TED also requires its sanctioned salon events to be less than 100 people to keep the setting it intimate and distinct from the 500 person cap on this year’s TEDxSanAntonio main event. During a recent volunteer meeting, “we decided that we wanted more frequent talks and found the salon event to be a perfect fit,” Price said.
Originally, Cynthia Phelps volunteered her home as the first venue – sticking with the original concept of “salon” (“an assembly of guests in a fashionable household, especially a gathering of major literary, artistic, and political figures from the 17th to the early 20th centuries“).
“I didn’t even know what a salon was,” Phelps, a local mobile health application developer and entrepreneur, said laughing. Sounds fancy – but she was shooting for something a bit more casual. She and Price were overwhelmed with enthusiastic responses early in the planning process and decided that a more formal venue would be required.
They approached Nick Longo, Geekdom director, and the downtown co-working space became the first TEDxSanAntonio Salon venue sponsor.
Last night, the anatomy of “meaning” was explored by two (pre-recorded) TEDx speakers: Michael Steger at TEDxCSU’s presentation “What Makes Life Meaningful” dove into the human need to find meaning in their lives and the benefits (emotional and physical) of living meaningfully, while the second talk from Chip Conely’s, “Measuring What Makes Life Worthwhile,” proposed (among other things) that governments and societies are measuring the wrong metrics – GDP should be GNH: Gross national happiness. The workplace especially should begin to apply Maslow’s Hierarchy of Needs to employer/employee relationship – what Conely calls the Transformational Pyramid.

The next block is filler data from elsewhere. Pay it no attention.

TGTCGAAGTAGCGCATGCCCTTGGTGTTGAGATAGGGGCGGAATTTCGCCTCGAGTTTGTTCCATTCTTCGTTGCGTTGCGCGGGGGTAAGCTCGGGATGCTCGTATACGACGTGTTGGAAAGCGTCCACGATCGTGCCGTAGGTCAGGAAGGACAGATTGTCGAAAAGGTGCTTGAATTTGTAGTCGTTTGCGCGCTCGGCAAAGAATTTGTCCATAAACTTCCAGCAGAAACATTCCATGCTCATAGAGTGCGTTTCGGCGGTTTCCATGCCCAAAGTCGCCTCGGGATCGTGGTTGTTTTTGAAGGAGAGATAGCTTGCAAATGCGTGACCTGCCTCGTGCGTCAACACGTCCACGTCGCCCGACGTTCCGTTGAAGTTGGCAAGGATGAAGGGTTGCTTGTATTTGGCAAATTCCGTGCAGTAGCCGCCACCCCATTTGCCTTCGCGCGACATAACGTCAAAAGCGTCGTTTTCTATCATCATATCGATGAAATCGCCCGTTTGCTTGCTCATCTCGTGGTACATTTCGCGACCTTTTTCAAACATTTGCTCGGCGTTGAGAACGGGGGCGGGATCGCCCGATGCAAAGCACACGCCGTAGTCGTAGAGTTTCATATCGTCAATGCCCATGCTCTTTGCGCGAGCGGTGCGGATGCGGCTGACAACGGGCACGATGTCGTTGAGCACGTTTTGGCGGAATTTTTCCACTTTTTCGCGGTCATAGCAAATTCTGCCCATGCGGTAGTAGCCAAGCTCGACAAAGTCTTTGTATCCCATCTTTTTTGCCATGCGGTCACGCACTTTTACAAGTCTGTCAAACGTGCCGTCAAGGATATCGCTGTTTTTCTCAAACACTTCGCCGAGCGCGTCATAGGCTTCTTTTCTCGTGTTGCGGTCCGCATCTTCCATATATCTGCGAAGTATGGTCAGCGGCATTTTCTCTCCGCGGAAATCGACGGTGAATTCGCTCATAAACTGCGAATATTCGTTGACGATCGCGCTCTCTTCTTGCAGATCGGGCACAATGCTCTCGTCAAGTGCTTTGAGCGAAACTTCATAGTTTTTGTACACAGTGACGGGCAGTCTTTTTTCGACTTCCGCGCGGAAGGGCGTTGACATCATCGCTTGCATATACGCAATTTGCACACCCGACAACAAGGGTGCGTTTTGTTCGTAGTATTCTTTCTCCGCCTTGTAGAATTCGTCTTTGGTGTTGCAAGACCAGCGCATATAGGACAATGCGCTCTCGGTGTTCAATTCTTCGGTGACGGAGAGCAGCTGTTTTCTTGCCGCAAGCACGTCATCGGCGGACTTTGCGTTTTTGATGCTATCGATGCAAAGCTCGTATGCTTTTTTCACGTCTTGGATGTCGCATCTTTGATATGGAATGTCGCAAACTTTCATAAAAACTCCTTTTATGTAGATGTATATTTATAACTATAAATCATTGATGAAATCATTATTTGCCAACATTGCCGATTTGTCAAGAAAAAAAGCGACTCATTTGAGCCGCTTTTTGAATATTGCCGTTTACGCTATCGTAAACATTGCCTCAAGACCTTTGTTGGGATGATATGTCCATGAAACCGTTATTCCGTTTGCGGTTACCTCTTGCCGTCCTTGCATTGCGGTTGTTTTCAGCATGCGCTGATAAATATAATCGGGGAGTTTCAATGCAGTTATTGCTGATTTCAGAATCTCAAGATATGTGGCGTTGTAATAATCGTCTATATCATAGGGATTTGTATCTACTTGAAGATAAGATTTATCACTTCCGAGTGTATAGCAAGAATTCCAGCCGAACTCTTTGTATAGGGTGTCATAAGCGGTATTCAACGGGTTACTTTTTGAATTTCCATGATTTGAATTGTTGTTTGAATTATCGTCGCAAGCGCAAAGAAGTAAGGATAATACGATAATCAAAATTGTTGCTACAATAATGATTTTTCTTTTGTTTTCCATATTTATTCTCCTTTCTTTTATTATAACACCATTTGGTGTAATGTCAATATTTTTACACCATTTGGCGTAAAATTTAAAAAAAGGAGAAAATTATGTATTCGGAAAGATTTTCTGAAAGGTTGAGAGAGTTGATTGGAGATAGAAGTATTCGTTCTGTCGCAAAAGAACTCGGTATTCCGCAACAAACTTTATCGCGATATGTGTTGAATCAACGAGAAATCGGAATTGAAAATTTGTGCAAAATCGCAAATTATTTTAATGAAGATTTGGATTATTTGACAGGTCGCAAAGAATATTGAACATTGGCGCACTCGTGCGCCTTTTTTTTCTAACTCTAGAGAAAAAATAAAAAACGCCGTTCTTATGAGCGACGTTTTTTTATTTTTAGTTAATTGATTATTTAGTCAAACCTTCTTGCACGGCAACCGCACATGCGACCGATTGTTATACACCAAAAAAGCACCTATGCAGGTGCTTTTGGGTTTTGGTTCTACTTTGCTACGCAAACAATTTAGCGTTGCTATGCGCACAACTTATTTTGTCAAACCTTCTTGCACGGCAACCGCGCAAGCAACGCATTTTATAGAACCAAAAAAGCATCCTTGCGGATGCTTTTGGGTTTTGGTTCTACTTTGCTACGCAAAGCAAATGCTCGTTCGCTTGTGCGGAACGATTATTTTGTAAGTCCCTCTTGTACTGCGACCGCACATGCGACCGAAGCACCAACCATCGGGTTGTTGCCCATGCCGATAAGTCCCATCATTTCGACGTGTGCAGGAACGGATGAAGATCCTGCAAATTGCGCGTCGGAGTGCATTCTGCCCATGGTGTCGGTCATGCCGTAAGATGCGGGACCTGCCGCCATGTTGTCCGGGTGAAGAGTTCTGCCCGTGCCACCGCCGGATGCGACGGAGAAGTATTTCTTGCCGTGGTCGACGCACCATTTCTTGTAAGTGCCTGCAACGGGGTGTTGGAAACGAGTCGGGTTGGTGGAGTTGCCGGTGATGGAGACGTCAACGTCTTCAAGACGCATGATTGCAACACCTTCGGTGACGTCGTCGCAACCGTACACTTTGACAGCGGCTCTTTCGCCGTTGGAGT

After the pair of 18-minute presentations, tables of eight audience members were then encouraged to discuss and explain – by using markers and poster boards – how they create or give meaning.
Amid beverages, snacks, and inspired conversation, most tables came up with what looked like mind-maps of concepts and ideas.
The next TEDx salon event will be about American body image, hosted by local mom, freelance writer, and general “tinkerer,” Kim McDonald. She’ll be sharing two relevant TEDx talks (required by TED) and will likely host a panel/audience discussion afterwards, she said. Inspired by the Sundance Film Festival-premiered film “Miss Representation“, and a history of friends and family with eating disorders and body image issues, McDonald agreed to host the event in the Spring.
“It’s an intimate topic, so we’ll be looking for the just the right venue,” McDonald said.
This is McDonald’s first year volunteering with TEDxSanAntonio. She moved here a few years ago and attended the 2011 talk.
“I’m on Twitter a lot, that’s how I found out about cool stuff happening in town … I eventually made friends that told me about (TEDx),” McDonald said. “I was intimidated by having to apply (for an invitation) … but it’s really just a formality that TED requires. I’ve heard that it’s not ‘hard’ to get in – global (TED) probably, but not here.”
As the evening drew to a close, Post-it Notes and poster board clung to the walks with the words, drawings and musings of what – without context – seemed to be the ramblings of a poet with a 80 different styles of handwriting.
“We succeeded in the social side of the event, for sure,” Phelps said as she thought about what to do with the end result. “We need to work out the ‘doing’ part.”